Because of vegetation growth and resulting track conditions, the Federal Railroad Administration (FRA), the regulatory body that governs safety for the rail industry, has repeatedly fined the ARRC. The FRA has directed the ARRC to enhance its vegetation management program to address problems with the roadbed.

With safety as the dominant factor, a permit will allow the ARRC to:
• Comply with federal regulatory requirements to control vegetation on and within the rail bed
• Reduce the risk of derailment
• Help employees to avoid slip, trip and fall injuries
• Eliminate plants and roots that de-stabilize the track sub surface
• Remove brush that can fuel wild fires
• Maintain safe visual site lines at road/rail crossings

In addition to safety, a permit will also assist efforts to control the spread of noxious, invasive weeds propagating along the railbelt into South Central Alaska.

More information on the ARRC’s vegetation management program can be found at www.alaskarailroad.com.

ARRC is a self-sustaining, state-owned Corporation that operates without state subsidy, serving a number of rail belt communities from Seward to Fairbanks.

Bear Valley gets a new bridge - 6/1/06
Submitted by an anonymous source

Br F5.7 in Bear Valley will be steel piers and girders with a concrete ballast deck by next Spring. [Webmaster's note: You may want to take a trip to Bear Valley soon and take a photo or two of this historic bridge before it is replaced!]

One person's scenic rail car is another's mountain-blocking eyesore - 5/22/06
Anchorage Daily News

Allen Choy looks at the Alaska Railroad passenger car in the parking lot at Al's Alaskan Inn and sees the future.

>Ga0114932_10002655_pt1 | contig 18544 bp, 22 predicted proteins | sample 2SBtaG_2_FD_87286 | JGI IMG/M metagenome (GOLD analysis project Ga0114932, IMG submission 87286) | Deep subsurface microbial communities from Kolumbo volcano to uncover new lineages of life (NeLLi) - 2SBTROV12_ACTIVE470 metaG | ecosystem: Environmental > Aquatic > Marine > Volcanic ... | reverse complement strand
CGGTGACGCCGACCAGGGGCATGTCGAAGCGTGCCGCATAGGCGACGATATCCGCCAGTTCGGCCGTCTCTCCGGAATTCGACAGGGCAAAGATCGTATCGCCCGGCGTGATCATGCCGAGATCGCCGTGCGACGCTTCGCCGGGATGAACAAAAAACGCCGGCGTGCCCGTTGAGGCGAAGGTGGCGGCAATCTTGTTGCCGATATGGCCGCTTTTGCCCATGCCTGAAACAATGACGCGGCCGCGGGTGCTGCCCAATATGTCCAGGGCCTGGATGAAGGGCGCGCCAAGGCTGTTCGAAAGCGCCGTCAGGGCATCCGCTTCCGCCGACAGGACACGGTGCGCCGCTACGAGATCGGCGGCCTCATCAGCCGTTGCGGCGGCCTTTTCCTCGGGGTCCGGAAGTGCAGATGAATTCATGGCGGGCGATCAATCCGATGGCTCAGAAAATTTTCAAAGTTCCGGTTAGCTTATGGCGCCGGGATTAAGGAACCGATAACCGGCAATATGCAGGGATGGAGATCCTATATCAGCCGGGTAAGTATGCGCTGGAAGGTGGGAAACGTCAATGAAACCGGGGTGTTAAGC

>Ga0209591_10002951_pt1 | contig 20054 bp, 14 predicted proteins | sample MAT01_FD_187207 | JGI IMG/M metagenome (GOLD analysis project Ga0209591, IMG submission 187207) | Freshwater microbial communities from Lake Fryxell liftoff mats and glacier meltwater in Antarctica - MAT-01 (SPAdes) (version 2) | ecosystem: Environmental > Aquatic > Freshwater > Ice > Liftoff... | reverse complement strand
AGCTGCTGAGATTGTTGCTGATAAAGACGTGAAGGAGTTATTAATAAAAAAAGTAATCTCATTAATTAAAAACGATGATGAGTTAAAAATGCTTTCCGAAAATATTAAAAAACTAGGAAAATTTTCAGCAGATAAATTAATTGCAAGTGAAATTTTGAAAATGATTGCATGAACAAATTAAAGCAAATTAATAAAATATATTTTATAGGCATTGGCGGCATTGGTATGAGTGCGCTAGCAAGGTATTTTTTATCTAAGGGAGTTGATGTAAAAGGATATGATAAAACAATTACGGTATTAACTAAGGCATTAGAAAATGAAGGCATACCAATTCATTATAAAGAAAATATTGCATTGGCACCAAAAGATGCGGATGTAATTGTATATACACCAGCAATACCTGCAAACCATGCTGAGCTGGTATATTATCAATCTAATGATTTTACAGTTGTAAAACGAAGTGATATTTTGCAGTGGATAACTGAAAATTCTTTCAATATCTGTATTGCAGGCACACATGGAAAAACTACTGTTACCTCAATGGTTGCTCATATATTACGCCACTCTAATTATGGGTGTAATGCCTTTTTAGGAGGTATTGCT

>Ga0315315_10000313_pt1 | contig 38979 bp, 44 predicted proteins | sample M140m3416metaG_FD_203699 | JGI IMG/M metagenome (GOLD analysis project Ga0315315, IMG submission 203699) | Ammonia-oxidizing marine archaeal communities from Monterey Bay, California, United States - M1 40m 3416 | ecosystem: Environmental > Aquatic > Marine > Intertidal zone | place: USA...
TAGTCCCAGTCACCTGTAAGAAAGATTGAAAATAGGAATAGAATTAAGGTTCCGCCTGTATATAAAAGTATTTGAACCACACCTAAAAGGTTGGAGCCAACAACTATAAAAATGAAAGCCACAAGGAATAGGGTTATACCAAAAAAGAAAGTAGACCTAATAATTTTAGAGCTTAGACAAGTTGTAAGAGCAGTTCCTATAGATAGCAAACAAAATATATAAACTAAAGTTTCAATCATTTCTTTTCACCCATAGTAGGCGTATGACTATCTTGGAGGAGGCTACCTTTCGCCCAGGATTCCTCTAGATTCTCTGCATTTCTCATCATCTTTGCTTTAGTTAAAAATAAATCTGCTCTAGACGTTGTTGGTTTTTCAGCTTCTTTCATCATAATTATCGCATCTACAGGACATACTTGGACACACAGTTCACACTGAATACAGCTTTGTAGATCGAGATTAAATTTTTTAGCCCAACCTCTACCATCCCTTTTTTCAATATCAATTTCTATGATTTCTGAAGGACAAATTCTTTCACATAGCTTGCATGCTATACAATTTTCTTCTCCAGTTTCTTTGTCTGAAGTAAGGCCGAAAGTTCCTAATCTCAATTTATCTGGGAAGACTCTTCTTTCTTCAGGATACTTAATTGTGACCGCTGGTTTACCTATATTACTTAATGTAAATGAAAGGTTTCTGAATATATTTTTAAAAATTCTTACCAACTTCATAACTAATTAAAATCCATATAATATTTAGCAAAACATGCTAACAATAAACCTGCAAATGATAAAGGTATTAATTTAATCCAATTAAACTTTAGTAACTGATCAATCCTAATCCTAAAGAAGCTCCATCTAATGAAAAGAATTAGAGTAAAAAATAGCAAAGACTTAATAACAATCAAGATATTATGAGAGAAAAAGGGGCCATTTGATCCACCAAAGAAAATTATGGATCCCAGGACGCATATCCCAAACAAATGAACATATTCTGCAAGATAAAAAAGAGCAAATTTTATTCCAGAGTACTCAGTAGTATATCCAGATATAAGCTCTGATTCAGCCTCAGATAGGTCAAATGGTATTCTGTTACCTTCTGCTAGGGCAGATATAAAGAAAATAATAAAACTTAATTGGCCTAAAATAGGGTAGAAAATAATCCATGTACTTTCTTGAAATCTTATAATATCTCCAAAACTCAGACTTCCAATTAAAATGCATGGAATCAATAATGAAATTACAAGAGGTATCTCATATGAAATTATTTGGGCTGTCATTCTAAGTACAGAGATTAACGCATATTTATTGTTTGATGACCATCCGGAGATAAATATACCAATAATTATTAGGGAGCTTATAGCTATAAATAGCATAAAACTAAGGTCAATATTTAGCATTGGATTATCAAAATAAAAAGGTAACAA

He sees expansion for his ever growing bar, he sees a tourist attraction for South Anchorage, and he sees a connection with his beloved father, who once bought an old control tower from the Anchorage airport with the idea of turning it into a bar.

[See story]

New railroad tracks put project at a tough crossroad - 5/13/06
Alaska Journal of Commerce

The Alaska Railroad is moving dirt this year, in the first noticeable work to build a new facility that aims to prepare the railroad depot facilities to accommodate future growth.

Utility and track work will start this summer in the first steps of a multi-phase, multi-million dollar project called the Ship Creek Intermodal Transportation Center.

[See story]

DTC now active on ARR - 5/10/06
submitted via an anonymous source

Direct Traffic Control (DTC) System of traffic control with fixed blocks, where block occupancy is granted remotely by a dispatcher. Ordinarily, only one train may occupy a DTC block at a time. Similar to TWC except that the blocks are fixed by timetable rather than granted case by case. DTC may be used in conjunction with track signalling in APB, ABS, or over dark territory. Distant Signal A fixed signal outside of a block system, used to govern the approach to a block signal, interlocking signal or switch point indicator. It will not convey information as to conditions affecting the use of the track between the distant signal and block signal, interlocking signal or switch point indicator to which approach is governed. It will be identified by a "D" marker.

Budget draft includes bridge funds - 4/26/06
Anchorage Daily News

The state Senate Finance Committee has laid out a capital budget that proposes spending about $2 billion on projects next year, paring about $200 million from the spending plan sought by Gov. Frank Murkowski.

Among other cuts, the committee removed the $50 million that Murkowski wanted to study an Alaska-Canada railroad link. But the list of projects and total funding is likely to change in the coming days as lawmakers divvy money for pet projects.

[See story]

Alaska Railroad exhibit a less-than-exciting history lesson - 4/26/06
Anchorage Daily News

The Anchorage Museum of History and Art has teamed with the Alaska Railroad and the Museum of Alaska Transportation and History to present an exhibition of photographs that review the construction and operation of the railroad.

[See story]

New railroad facility would alter driving patterns to shop, restaurant - 4/24/06
Anchorage Daily News

The Alaska Railroad, at the start of a $60 million project to build a new departure lounge and some other facilities, has hit a snag that could hurt some of the Ship Creek district's new and expanding businesses.

The railroad plans to build a modern station adjacent to the existing depot on First Avenue. One set of tracks runs by the depot now, but there would be five sets of tracks under the new building.

[See story]